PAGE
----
There are so many wonderful things about this time of year. We all look forward to giving gifts, spending them with family and friends, and participating in fun traditions during the Christmas season.
However . . .
Is Christmas really about Jesus?
My family and I watched a Christmas program on Netflix over the weekend and I came away asking myself that question. It was all about getting off Santa’s naughty list, gifts and getting what you want for Christmas.
I came away so sad.
Not to be a Scrooge, but it seems to me that many aspects of Christmas began years ago with good intentions, but have now overtaken the real reason we celebrate Christmas: to celebrate Jesus’ birth and acknowledge His place in our lives.
In our American culture, it’s easy to get caught up in the marketing and commercialism of Christmas, isn’t it? Companies spend millions of dollars trying to get us to buy their products around this time of year.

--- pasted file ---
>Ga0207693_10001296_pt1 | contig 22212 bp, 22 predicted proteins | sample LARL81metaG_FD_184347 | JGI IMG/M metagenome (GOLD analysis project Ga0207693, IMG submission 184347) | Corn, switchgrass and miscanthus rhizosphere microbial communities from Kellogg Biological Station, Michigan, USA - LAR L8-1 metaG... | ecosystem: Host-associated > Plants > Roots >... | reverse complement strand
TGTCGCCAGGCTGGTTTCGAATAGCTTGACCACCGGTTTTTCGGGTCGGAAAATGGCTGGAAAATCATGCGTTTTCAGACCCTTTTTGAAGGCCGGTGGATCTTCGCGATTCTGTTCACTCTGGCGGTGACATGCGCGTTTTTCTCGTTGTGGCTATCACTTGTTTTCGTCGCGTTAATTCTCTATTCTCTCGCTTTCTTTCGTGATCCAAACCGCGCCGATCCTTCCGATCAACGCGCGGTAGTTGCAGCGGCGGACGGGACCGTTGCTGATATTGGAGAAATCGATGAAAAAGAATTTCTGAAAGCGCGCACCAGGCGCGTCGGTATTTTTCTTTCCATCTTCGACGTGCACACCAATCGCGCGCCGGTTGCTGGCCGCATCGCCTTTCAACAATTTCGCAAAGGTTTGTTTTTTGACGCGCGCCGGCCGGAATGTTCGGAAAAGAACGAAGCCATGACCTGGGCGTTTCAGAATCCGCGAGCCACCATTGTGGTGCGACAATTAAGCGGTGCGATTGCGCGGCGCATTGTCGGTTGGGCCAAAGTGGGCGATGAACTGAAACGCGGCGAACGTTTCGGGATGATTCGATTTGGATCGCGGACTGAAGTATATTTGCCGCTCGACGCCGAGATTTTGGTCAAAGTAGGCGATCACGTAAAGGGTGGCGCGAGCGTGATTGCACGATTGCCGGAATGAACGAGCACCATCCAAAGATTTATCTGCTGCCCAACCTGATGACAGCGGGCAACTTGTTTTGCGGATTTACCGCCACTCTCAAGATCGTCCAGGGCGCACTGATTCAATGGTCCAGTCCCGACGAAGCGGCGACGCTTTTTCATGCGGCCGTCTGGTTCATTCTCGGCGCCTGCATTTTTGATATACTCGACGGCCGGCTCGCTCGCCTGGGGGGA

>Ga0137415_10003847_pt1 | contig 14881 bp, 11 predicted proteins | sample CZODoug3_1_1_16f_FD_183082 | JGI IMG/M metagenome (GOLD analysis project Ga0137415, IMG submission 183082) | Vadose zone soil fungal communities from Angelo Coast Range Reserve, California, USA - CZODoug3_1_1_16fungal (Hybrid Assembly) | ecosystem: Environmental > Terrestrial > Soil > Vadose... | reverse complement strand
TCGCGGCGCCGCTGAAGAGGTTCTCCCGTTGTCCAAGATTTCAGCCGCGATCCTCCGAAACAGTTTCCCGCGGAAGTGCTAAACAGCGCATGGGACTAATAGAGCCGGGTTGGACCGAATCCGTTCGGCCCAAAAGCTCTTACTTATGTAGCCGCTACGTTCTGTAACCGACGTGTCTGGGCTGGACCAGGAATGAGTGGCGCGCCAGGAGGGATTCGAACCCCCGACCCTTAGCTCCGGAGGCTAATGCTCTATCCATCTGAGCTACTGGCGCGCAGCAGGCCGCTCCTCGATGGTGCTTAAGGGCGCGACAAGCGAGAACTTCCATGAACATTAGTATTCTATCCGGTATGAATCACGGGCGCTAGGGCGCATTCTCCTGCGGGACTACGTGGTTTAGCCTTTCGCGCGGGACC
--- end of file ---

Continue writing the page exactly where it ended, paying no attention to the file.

As traditions have evolved over the years, now we’re doing more and spending more all in such a short amount of time. When our attention is spread so wide and so thin, it’s hard to focus on the main thing—Jesus. With so much going on, it’s easy for us to lose sight of what really matters about Christmas.
As parents, it’s important for us to teach our children about the real reason for the season. Whether we realize it or not, we’re modeling this for them by our example. Let’s keep the main thing about Christmas the main thing!
If we’ve lost focus and are stressed about all the things to do, buy and fill our schedule during this time of year, our kids might be too. But if we’re intentional and focused on Jesus, they’ll more likely learn to do that.
When I’m torn on whether my family or I should participate in a tradition or activity, I ask myself these questions: “Would participating in ___________________ be honoring to Christ? Would He be pleased with me/us spending time, energy, focus or money in this way? Especially in honor of His birthday?”
The answer to those questions might be different from family to family. The heart of asking them isn’t about legalism or comparison, but rather coming from a place of humility and truly wanting to honor Christ as we celebrate His birth.
It may mean you realize you should say no to traditions or activities because it/they don’t add to celebrating Jesus, but distract you and your family from it. While it may not be easy, you’ll likely feel more peace in your home and your heart as you make Christmas about Christ.
Wishing you and your family a very Merry Christmas!